My husband and I both have brown eyes. Mine are a lighter brown and his are dark brown. We have three children. One with green eyes (exactly the color of my sister's eyes), one with blue eyes, and one with dark brown eyes. My mom had green eyes, all the other grandparents had dark brown eyes. Where did the blue eyes come from?
-A high school teacher from California
December 3, 2014
A lot of different colors can lurk behind someone’s brown eyes. This is true even if an eye color like blue hasn’t been seen in a family for generations. The blue eyes could still be hiding there, waiting for the right time to appear.
That right time is when both parents happen to have that particular color hiding out behind their brown. If only one parent has the right stuff to pass on blue eyes, odds are none of the kids will end up with blue eyes. But these kids could all still have blue hiding behind their brown like that parent.
This is one way that blue eyes can stay hidden for hundreds of years before making a sudden, dramatic appearance. Only one parent in each generation has blue hidden behind his or her brown. Now, generation after generation, everyone will have brown eyes and some will have those hidden blues.
The blue eyes would keep getting passed down until finally one of these “carriers of blue eyes” had children with another parent that was a carrier too. Now their children would have a chance at blue eyes.
This is almost certainly how the two of you ended up with a child with blue eyes. You and your husband both have blue and at least one of you has green eyes hiding behind your brown.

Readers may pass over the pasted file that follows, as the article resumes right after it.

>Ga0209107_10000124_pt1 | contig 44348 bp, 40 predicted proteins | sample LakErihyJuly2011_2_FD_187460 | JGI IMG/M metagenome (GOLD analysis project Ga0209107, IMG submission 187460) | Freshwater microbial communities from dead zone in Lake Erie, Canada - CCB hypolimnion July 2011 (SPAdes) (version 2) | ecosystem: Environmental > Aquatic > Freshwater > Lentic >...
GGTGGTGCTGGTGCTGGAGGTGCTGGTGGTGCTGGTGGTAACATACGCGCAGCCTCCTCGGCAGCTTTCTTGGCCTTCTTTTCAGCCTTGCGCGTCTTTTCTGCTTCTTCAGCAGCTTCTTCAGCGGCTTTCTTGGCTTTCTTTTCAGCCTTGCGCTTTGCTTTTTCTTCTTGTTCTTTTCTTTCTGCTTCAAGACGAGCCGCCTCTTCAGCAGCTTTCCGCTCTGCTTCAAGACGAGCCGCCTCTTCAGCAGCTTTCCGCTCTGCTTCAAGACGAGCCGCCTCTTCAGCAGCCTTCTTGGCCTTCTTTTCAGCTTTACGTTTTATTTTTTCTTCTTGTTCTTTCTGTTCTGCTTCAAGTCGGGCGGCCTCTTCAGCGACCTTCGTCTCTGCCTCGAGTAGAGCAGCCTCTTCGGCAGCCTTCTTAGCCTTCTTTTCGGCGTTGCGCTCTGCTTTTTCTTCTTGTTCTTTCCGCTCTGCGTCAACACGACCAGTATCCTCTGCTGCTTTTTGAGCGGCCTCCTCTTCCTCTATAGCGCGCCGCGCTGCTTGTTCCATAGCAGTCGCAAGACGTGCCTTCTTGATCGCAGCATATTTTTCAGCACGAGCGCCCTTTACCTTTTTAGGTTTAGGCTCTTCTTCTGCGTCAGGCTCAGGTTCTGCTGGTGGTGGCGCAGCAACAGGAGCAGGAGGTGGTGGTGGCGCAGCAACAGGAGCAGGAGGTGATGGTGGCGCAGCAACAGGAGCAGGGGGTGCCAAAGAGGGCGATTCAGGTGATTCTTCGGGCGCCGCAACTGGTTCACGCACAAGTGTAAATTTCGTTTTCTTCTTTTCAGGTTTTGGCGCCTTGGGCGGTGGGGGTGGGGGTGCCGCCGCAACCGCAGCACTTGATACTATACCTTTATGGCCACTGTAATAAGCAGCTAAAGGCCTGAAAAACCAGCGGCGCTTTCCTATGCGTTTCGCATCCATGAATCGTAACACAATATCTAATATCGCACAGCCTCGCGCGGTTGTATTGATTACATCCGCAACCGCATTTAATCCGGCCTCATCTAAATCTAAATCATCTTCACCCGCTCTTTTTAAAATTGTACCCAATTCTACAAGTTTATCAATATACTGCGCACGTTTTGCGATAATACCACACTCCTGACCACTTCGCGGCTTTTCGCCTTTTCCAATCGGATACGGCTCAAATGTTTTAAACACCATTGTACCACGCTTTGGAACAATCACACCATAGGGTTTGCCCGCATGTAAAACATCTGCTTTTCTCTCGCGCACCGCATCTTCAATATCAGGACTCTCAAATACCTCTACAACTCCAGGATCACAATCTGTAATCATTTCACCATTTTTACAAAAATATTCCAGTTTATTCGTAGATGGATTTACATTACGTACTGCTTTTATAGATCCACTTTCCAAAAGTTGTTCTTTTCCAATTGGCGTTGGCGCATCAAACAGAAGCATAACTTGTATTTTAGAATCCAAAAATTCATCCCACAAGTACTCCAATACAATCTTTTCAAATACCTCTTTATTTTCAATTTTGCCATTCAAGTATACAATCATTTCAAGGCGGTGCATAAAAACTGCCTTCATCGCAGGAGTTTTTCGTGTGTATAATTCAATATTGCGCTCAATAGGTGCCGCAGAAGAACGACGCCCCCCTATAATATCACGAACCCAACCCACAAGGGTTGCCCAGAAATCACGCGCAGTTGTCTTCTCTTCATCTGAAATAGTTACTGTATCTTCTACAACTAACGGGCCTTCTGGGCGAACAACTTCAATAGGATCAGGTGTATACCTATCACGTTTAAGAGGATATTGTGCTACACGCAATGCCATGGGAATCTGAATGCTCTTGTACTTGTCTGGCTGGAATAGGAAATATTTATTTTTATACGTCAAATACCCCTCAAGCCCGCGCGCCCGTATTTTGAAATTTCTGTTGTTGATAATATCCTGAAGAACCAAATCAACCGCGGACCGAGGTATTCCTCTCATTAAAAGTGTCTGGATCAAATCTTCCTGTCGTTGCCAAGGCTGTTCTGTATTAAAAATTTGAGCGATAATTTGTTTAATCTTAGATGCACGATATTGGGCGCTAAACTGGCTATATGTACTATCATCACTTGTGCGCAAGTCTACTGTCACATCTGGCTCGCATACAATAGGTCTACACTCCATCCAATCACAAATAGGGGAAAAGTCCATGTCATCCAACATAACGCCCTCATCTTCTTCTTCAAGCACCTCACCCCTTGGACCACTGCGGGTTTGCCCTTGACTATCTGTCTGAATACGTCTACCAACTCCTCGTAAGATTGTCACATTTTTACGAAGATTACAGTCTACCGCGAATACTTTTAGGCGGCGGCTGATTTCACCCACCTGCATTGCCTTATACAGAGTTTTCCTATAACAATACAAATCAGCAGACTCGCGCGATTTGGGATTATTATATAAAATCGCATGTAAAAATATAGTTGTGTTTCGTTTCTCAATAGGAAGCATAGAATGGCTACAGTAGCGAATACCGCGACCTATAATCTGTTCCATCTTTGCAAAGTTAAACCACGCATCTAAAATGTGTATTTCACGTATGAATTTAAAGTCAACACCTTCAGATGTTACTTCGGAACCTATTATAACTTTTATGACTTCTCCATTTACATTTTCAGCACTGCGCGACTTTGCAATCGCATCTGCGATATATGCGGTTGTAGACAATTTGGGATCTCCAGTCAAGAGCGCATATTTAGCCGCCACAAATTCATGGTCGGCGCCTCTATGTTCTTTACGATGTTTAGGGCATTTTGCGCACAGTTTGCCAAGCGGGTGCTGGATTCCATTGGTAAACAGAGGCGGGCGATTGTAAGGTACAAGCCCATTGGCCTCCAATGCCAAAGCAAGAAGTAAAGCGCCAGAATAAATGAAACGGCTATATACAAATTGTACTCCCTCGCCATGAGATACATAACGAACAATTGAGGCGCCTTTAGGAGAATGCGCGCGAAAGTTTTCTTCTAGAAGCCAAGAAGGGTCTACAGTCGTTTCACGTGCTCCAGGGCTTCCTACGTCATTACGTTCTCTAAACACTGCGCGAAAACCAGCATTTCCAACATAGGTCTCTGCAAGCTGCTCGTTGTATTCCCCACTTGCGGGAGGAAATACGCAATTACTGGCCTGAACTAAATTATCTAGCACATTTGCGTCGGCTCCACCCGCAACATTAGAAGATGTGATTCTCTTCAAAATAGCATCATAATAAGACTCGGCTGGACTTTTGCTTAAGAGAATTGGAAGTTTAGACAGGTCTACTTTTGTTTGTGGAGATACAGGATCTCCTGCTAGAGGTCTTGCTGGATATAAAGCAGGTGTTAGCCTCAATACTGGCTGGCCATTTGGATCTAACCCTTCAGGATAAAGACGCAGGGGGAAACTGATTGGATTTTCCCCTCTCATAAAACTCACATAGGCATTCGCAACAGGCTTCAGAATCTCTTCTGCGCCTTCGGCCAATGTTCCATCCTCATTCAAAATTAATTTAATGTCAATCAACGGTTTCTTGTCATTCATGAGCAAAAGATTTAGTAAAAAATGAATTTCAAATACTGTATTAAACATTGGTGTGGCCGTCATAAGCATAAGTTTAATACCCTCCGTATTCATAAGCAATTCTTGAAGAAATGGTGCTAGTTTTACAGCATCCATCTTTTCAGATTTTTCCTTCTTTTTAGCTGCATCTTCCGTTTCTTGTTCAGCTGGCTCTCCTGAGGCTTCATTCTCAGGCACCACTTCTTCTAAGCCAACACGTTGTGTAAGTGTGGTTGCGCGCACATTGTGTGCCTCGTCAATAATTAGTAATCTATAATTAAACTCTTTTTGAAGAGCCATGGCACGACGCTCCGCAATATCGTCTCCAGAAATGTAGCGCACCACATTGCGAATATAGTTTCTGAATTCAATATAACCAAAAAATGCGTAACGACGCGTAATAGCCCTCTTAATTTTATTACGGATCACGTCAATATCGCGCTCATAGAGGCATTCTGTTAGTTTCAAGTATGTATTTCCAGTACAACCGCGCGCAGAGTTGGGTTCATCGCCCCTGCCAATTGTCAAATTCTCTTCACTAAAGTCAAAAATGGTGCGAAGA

By chance, you each passed a blue to one of your children and that child ended up with blue eyes. Well, that is almost how it worked…
Three Eye Colors, Two Genes
For something seemingly so simple, eye color is surprisingly complex. Even the simplest models of eye color that try to explain just brown, green, and blue need two genes.
The first gene determines whether or not you will have brown eyes. If it says have brown, then the other gene doesn’t matter. You will have brown eyes.
If it says not to have brown eyes, then the second gene kicks in. This gene will determine whether you will have green or blue eyes.
One way to think about is with cards. Imagine the first gene is a card that is always on top of the second one.
This first gene comes in two versions, brown and clear. If you have a brown card, you can’t see the card underneath. It could be green, it could be blue…who knows? The end result is brown eyes.
If you have the clear card, then you can see what is underneath. And it will be either blue or green. Now you have blue or green eyes depending on the underneath card. Here is what I mean:
As you can see, if you have the brown card (gene), you will have brown eyes no matter what is underneath. But if you have a clear card (not-brown gene), then the second card (gene) matters.
This is a very simplified version of how blue eyes can stay hidden in a family tree. Generation after generation, at least one parent passes down a brown version of the first gene. The blue stays hidden until two people with a hidden blue happen to both pass a clear and a blue to their child. Now the child has blue eyes.
But how can a brown eyed person pass a “clear card?” It is because we have two copies of most of our genes. So instead of two cards, one for each gene, we need to think about four cards, two for each gene.
Two Genes, Four Copies